Lucky wore a similarly styled suit with a shawl-collar, single-button jacket for his wedding to Rusty in the finale, though in a more somber black. According to the Christie’s auction listing for this suit, the cloth is a linen blend, which would have allowed the dark cloth to be lighter-wearing in the heat of a Las Vegas summer. (The listing also confirms the size as 42 long.)

He wears this black suit with an eggshell white shirt that has another rounded-end collar. The slim silver silk tie is held in place with a simple clip at mid-torso, though the lower button stance of this jacket can’t keep the tie blade from sliding out over the button. To celebrate the happy occasion, Lucky accents his appearance with a white carnation boutonnière on his lapel and a silver silk pocket square, likely matching his tie.

Elvis Presley and Ann-Margret in Viva Las Vegas (1964)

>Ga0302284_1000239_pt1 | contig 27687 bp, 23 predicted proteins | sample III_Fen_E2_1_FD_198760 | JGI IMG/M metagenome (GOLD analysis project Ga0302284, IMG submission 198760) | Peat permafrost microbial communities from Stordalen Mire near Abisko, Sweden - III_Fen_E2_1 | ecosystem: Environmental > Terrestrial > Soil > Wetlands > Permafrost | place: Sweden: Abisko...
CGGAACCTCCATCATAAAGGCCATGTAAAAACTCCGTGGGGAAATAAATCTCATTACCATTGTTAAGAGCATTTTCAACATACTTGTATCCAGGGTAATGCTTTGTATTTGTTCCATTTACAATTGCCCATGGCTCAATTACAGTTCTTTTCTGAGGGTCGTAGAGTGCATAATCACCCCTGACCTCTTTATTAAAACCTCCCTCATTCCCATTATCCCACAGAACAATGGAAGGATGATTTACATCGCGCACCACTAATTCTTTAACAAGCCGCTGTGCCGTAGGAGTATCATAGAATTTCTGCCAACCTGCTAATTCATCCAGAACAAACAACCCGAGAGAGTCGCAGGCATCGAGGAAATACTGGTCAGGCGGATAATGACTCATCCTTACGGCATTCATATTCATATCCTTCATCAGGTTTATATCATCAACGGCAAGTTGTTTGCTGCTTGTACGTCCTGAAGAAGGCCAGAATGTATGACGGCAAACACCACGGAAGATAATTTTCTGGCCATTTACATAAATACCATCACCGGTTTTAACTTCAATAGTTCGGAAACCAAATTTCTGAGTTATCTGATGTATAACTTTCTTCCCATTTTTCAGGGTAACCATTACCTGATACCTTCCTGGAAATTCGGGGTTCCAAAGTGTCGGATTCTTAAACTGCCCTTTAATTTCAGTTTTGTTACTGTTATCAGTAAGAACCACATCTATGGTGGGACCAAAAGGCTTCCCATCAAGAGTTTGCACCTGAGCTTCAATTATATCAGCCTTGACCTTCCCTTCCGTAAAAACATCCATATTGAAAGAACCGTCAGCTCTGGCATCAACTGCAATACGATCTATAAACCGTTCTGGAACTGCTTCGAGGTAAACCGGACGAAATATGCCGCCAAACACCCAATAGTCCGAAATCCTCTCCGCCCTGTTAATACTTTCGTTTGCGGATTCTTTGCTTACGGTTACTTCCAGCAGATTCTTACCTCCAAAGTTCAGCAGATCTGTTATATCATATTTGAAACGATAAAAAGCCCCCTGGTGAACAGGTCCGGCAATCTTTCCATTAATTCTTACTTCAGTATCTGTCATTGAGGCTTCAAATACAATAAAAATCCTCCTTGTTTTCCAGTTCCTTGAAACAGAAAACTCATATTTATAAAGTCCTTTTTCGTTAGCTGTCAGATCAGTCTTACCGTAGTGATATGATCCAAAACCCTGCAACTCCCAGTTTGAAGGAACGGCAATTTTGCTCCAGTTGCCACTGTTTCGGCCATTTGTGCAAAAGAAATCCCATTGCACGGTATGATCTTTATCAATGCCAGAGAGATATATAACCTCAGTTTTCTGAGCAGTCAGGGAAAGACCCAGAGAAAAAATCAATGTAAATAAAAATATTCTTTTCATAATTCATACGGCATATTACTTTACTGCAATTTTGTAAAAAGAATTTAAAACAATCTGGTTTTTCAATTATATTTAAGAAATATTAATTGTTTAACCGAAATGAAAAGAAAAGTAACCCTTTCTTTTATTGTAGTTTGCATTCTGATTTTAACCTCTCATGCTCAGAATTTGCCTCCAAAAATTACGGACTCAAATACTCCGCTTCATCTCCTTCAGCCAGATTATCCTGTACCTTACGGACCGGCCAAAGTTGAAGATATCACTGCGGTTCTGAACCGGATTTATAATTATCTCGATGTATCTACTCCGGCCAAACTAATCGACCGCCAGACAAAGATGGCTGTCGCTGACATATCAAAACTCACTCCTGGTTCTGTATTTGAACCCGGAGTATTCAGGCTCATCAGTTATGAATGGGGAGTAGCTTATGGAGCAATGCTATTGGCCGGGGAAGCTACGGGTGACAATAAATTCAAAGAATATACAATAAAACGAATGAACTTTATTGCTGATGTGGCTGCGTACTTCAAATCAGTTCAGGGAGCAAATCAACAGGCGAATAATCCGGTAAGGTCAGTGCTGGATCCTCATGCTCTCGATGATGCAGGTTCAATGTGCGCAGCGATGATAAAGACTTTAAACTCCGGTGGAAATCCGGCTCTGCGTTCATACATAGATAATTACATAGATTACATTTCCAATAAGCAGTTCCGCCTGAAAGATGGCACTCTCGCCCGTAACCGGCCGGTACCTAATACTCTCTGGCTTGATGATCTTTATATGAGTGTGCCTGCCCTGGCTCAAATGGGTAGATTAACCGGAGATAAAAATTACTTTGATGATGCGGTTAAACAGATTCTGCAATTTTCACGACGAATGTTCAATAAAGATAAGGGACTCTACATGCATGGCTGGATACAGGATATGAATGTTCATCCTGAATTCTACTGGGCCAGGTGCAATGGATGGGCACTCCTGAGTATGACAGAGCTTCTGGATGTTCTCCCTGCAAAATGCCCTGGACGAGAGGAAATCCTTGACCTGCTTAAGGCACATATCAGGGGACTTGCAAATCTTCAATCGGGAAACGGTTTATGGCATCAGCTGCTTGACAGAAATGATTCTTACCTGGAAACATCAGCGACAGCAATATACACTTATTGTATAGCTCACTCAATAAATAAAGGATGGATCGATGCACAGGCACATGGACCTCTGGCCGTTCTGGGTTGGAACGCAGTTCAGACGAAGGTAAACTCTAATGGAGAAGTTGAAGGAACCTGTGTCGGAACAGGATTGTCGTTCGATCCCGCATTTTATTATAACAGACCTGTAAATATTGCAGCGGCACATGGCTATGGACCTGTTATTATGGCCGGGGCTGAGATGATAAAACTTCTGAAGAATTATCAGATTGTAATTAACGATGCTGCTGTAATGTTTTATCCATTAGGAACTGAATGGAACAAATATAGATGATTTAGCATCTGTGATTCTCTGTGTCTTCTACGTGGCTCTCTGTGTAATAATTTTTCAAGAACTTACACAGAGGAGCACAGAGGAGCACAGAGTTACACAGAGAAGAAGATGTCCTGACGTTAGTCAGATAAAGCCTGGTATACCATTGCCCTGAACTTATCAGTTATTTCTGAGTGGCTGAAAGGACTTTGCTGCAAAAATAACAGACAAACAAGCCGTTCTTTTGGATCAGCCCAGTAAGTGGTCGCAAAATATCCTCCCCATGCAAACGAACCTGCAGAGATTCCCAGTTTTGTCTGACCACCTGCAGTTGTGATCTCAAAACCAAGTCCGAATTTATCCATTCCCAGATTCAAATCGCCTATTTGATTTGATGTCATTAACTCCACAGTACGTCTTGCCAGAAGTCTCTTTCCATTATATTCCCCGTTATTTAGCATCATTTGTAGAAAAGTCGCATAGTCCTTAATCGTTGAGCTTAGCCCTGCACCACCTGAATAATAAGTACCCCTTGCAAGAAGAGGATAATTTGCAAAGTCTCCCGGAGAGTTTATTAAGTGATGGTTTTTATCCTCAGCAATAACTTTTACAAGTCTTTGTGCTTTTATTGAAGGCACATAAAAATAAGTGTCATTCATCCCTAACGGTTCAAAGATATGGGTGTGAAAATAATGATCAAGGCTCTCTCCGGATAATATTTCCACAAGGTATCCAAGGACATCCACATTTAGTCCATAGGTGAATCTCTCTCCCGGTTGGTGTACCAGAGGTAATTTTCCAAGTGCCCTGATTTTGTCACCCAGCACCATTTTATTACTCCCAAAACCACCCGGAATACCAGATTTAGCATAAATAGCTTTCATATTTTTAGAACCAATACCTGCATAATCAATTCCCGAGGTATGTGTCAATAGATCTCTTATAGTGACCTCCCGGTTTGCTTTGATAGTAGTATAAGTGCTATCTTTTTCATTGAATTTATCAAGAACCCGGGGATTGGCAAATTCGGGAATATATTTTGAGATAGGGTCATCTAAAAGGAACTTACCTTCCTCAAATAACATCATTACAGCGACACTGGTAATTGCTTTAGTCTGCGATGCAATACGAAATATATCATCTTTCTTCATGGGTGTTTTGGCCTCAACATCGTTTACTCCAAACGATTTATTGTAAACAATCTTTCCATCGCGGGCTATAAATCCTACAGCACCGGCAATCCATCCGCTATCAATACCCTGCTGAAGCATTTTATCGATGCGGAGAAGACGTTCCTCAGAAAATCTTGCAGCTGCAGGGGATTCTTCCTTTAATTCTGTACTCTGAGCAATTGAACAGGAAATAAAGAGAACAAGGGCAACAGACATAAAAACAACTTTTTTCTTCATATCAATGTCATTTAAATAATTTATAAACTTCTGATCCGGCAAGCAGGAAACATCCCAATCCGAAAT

For the sake of anyone who may not have expected the ending despite the formulaic nature of the King’s filmography, I added a “spoiler warning” tag to the top of this post… though the ending would have been spoiled for readers of tabloid magazines like Movie Life that ran photos from filming the wedding scene, claiming that Elvis and Ann-Margret’s real-life romance had advanced to the point of marriage!

The Gun

After hitting all the major casinos, Lucky and the Count arrive at the Swingers Club, hosting a convention of rambunctious Texans. Exhibiting what would be a double-whammy of poor decisions if made in real life, Lucky grabs a set of single-action revolvers from a cowboy’s holster, dons the man’s hat, and fires a few rounds into the air to get the group’s attention… eventually luring everyone out of the casino by leading them in rounds of “The Yellow Rose of Texas” and “The Eyes of Texas Are Upon You”.

Elvis Presley in Viva Las Vegas (1964)

Only the dealer in the string-tie to Elvis’ left appears appropriately concerned with the patron who just grabbed another patron’s set of revolvers and is now firing them into the air.